• Clyde Spencer | April 28, 2022 at 4:18 pm | Reply

        “… With the ice now rapidly melting in Arctic and Antarctica, with forest fires burning out of control all around the world, …”

        I guess that you haven’t been keeping up. There has been no statistically significant trend in temperatures for over 7 years. The Arctic reached the lowest coverage in 2012 and there has been no trend for the last decade. It is only the western part of Antarctica — over a volcanic hot spot — that is showing any significant melting. It is you who is uniformed. Only you don’t know it. It is easy to make dire predictions based on ‘facts’ that you make up.

        Well, it is distinctly possible that there may be no one around in six years. However, the risk isn’t climate change, it is nuclear weapons exchange.

        Do you walk around with a sandwich board advertising “The end is nigh!”?

  5. This is way too optimistic. We and all other species are going extinct in the near term and no amount of emissions reductions will save us. It is too late. When one considers the aggregate of peer reviewed scientific literature on climate change, the precise magnitude of the catastrophe we face comes into full view. When all the tipping points are considered together, it is clear that there won’t be another human being standing by 2028.

    • Clyde Spencer | April 28, 2022 at 4:20 pm | Reply

      “When one considers the aggregate of peer reviewed scientific literature on climate change, …

      It doesn’t matter how much is published if it can’t be supported by evidence. Some people will believe anything, especially if they don’t understand the science behind the claims.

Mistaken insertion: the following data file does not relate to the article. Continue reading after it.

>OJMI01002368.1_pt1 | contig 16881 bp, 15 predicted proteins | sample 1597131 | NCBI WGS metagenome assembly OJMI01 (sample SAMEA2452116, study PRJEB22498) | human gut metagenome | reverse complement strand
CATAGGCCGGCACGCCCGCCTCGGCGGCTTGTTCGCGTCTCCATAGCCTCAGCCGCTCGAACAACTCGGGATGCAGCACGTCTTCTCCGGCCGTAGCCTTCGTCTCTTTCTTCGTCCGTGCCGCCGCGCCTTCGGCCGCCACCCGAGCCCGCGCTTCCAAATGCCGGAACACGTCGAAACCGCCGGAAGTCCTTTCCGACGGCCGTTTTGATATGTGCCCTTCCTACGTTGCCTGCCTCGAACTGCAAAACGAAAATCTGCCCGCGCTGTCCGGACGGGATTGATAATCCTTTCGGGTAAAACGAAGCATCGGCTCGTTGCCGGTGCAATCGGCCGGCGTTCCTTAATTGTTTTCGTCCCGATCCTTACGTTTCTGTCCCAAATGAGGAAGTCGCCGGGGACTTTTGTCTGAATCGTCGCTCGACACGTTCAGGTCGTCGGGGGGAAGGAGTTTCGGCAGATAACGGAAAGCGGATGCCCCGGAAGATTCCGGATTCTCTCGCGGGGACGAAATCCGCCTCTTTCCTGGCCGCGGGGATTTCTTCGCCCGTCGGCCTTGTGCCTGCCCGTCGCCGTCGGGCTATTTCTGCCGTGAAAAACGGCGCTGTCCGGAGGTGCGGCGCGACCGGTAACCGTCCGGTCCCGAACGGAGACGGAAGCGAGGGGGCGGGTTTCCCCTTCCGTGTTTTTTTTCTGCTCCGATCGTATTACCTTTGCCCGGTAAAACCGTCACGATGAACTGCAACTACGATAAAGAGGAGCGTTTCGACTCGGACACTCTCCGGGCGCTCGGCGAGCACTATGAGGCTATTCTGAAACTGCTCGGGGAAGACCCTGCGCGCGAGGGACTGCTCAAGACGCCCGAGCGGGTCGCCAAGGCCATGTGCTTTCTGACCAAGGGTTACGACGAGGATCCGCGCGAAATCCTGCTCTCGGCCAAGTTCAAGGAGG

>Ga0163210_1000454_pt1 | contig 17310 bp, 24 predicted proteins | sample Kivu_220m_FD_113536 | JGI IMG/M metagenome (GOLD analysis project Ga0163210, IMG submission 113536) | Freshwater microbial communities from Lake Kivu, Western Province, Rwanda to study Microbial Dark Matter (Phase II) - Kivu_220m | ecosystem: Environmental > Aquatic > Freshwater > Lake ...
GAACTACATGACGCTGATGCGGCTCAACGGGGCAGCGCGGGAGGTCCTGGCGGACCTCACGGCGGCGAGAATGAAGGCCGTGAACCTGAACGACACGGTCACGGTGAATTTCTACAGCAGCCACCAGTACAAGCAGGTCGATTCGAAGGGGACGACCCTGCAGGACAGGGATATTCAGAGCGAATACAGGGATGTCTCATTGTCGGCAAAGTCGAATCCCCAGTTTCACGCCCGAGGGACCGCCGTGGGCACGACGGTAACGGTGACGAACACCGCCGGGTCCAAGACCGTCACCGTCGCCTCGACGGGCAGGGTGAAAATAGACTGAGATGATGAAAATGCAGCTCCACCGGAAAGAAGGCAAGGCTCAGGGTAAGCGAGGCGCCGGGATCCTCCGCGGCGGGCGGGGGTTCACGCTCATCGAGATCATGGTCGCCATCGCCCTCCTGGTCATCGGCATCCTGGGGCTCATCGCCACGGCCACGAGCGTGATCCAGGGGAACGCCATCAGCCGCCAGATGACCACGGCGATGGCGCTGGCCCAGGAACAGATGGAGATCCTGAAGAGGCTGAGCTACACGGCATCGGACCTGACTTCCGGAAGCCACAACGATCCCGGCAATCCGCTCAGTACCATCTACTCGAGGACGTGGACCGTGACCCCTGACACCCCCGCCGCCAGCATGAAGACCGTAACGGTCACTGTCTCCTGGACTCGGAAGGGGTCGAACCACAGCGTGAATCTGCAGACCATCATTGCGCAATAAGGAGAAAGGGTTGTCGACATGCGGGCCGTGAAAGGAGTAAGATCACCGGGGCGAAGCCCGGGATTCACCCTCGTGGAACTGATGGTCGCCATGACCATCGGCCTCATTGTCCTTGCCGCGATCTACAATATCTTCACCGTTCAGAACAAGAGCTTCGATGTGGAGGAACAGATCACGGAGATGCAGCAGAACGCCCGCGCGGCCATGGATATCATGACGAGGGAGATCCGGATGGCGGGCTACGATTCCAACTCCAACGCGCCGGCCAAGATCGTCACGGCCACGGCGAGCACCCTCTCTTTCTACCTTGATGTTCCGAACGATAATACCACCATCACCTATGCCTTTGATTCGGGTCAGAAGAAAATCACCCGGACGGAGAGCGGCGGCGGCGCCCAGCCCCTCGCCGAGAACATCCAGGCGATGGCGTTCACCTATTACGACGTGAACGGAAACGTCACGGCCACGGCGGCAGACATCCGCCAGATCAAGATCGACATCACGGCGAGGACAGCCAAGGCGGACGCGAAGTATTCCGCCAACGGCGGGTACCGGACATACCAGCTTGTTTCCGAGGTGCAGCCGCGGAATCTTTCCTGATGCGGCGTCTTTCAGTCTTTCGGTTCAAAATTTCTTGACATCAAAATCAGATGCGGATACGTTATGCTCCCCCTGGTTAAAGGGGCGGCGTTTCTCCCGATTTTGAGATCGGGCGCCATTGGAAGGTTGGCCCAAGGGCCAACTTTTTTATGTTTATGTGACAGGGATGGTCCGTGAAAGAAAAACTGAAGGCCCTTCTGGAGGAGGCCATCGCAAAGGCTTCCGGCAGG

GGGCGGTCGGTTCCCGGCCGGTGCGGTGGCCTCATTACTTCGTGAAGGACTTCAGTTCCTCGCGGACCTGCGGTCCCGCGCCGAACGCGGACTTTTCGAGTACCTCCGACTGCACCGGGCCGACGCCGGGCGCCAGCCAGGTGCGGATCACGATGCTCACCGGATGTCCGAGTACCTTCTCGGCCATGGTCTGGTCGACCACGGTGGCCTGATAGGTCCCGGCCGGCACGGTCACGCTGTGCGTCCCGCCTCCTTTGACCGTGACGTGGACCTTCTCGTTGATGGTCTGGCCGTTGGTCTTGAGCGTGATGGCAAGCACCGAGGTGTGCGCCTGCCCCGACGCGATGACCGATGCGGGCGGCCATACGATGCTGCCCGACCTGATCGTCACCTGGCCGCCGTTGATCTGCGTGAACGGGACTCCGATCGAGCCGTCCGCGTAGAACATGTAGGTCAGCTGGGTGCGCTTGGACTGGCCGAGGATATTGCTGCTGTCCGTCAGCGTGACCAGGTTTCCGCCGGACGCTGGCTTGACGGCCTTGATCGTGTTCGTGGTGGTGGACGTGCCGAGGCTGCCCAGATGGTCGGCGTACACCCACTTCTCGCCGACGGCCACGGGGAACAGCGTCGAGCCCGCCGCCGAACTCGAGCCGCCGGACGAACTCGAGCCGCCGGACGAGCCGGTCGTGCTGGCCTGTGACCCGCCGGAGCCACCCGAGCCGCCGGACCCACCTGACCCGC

6. Christopher William Aurand | April 28, 2022 at 3:02 pm | Reply

    All major extentions in history were caused by either volcanic eruptions or a massive meteorite, all in all causing an ice age of sorts or making the environment to poisonous for life to survive, we’ve all ready reached peak oil and are on the downhill slope now, two things to look at, the environment after the use of all that fossil fuel is still okay life is continuing, next is the availability is going to start becoming unfortunate so less will be use and another form of fuel will have to be made. One thing to also look at is human population didn’t start to rise until combustion engine started to become available. It made life easier more food was able to be made and work in general became easier. This all comes from using oil, my opinion is now we need to use oil as a lubrican and not burn it and start using hydrogen as a fuel, the earth is 70% water, start separating H2o, put more oxygen in the air and burn clean hydrogen

    • Clyde Spencer | April 28, 2022 at 4:30 pm | Reply

      If you actually think that hydrogen is without problems, then you are showing how much you don’t know. Not all oil is suitable for use as a lubricant.

      There have been five major extinctions and lots of smaller ones, with the average being about every 27 million years. One can be attributed to an asteroid. One or two to volcanic events. What about the other dozen-plus extinctions? There are none so certain about reality as those who know nothing.